Pride of NZ: Ian Bailey's passion for social justice continues

By Christine McKay

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Josephine and Ian Bailey of Woodville. Mr Bailey has been nominated for APN's Pride of New Zealand Awards. Photo/Christine McKay
Josephine and Ian Bailey of Woodville. Mr Bailey has been nominated for APN's Pride of New Zealand Awards. Photo/Christine McKay

Woodville's Ian Bailey has always been community minded and isn't afraid to speak out.

Born in Dannevirke, he moved to Woodville in 1941, becoming a Tararua District councillor in 1994/95.

"Generally, I believe in speaking out on social inequalities and being the voice of the poor."

Mr Bailey said his passion for social justice probably started when he was involved with rugby.

"I was on the executive of the Bush Rugby Union for a number of years and when the NZRFU decided to send teams to South Africa without Maoris, I was at the forefront of those demanding 'no Maoris, no tour'," he said. "That was the beginning of my advocacy for those who have been unjustly targeted."

Following a 15-year stint with the Woodville Rotary Club, Mr Bailey later became involved in social justice issues within the Catholic Church through the Palmerston North diocese.

"I became one of the representatives on a national commission for the church for justice, peace and development, a role I carried out for six years," he said. "I'd learnt to stand up and speak out when I was on the council and then became involved with the Woodville Gorge Cemetery in 1996."

Devoting so much time to the cemetery and researching the history of those buried there is almost a full-time occupation and Mr Bailey admits he couldn't do the work without the help and backing of his wife of 55 years, Josephine.

"When I go out the door she jokes I'm off to golf. It's the same sort of addiction. I'm very lucky to have a wife who is so understanding," he said.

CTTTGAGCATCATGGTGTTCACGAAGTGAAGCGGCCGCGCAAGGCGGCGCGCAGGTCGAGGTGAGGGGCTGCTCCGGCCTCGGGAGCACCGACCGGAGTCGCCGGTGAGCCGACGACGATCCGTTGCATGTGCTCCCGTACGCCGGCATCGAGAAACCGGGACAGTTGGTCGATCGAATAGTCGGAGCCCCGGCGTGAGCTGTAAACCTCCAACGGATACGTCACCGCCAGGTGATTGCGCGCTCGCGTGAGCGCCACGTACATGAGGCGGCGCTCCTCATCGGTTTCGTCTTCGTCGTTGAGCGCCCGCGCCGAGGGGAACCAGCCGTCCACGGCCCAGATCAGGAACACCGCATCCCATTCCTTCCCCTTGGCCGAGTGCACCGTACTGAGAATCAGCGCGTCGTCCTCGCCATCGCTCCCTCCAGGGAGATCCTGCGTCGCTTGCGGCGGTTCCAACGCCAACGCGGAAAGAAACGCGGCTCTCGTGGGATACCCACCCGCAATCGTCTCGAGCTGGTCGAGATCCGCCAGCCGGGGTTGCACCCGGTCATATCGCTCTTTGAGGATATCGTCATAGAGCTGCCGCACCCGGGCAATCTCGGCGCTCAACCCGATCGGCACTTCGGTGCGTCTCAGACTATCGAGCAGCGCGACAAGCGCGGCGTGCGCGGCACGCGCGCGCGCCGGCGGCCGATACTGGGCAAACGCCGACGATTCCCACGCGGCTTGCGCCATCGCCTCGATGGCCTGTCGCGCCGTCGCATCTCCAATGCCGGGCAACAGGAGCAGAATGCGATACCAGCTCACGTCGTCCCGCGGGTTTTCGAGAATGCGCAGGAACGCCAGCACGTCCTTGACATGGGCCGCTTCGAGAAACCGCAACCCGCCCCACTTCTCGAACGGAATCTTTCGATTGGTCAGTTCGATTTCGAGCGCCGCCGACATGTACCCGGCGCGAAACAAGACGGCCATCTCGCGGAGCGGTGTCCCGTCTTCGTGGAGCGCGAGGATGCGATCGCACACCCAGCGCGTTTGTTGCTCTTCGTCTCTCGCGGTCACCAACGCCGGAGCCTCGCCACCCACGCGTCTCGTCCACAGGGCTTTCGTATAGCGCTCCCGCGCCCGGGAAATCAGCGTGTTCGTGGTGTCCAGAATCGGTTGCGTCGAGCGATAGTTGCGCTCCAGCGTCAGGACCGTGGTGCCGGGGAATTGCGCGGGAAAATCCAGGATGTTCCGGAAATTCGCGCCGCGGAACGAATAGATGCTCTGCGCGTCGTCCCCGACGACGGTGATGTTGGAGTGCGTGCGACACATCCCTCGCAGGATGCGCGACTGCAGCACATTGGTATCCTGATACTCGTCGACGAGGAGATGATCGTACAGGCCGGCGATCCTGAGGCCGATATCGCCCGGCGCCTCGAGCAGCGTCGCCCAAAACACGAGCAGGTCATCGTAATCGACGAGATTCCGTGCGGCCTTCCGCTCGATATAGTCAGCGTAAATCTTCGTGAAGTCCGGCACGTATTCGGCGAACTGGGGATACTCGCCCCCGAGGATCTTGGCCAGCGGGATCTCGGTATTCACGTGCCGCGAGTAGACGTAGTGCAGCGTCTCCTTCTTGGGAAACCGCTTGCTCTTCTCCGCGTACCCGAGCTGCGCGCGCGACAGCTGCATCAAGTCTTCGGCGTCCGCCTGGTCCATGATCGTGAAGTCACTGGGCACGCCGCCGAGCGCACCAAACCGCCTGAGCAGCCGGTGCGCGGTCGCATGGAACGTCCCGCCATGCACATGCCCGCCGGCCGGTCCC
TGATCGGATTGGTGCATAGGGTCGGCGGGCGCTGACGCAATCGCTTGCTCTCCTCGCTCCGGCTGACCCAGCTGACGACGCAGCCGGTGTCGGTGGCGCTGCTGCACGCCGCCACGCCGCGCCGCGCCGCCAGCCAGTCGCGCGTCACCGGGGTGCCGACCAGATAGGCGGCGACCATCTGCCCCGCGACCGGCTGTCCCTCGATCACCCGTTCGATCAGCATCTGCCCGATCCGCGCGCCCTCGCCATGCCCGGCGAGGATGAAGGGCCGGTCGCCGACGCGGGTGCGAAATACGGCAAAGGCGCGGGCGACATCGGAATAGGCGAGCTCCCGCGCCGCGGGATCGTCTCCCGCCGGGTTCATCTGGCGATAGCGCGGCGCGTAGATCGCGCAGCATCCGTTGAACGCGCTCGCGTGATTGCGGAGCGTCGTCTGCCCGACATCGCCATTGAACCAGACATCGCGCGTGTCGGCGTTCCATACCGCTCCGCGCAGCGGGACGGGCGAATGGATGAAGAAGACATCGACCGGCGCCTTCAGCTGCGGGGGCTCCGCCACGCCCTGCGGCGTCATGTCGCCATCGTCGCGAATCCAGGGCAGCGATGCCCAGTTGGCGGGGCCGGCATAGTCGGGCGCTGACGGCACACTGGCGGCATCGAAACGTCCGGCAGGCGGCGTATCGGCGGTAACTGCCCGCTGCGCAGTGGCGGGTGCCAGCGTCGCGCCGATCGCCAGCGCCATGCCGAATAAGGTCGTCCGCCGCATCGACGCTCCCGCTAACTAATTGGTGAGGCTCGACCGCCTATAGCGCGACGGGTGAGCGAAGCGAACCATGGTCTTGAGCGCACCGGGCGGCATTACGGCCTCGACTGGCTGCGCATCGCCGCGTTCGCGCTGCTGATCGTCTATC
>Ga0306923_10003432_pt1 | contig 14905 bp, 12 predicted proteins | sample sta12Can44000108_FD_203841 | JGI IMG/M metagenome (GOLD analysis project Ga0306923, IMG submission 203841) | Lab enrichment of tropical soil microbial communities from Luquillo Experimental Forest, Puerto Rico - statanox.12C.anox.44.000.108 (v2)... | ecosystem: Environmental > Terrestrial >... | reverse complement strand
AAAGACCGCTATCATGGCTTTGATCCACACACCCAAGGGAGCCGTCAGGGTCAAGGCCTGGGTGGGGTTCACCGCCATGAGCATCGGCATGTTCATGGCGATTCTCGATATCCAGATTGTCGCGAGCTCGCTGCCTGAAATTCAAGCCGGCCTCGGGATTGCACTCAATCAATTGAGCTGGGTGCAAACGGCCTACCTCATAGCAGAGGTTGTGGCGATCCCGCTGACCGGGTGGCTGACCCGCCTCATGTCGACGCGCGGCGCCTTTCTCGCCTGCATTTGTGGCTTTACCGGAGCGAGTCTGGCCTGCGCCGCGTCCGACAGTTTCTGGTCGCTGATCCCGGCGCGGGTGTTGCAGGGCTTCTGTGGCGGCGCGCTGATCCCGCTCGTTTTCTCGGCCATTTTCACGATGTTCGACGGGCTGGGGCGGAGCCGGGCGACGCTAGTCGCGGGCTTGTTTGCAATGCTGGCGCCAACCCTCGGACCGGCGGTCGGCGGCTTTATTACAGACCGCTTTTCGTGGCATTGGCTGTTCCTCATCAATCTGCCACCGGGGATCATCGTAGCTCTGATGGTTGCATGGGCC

When the old gorge cemetery was full the Tararua District Council re-opened an earlier cemetery in Pinfold Rd, fencing off the old cemetery and leaving stock to run amongst the graves.

"The headstones were knocked down and when a genealogy group from Tararua College went there they were disgusted by what they saw. It galvinised the Rotary Club to have a working bee," Mr Bailey said. "As a district councillor I helped and after four working bees, five or six of us decided to form the Friends of the Gorge cemetery group."

A guided tour of London's Highgate Cemetery in 1998 by Mr and Mrs Bailey was the catalyst for the Friends group to start taking tours of Woodville's Gorge Cemetery where up to 1600 town pioneers are buried.

"We were able to get the council to assist in the upkeep at the cemetery and now people doing community service for the Corrections Department help," Mr Bailey said.

The cemetery which was once a ruin, is now acknowledged as being very beautiful and of historical importance.

But the turnaround in the cemetery's fortunes hasn't been without a few shaky moments, including the 6.2 magnitude Eketahuna earthquake in February.

"Headstones had fallen over and broken and it was like putting a jigsaw back together again. But we've saved them from being lost."

Mr Bailey, one of the founding directors of Dannevirke company Morris and Bailey, was able to use his bridge building experience to repair the headstones.

Last year, although close to 80, Mr Bailey visited the Solomon Islands to help build a hostel for trade trainees on Guadalcanal.

"I've five children and 16 grandchildren who are always asking granddad to help fix this and that," he said. For more information and to nominate, visit

- Hawkes Bay Today

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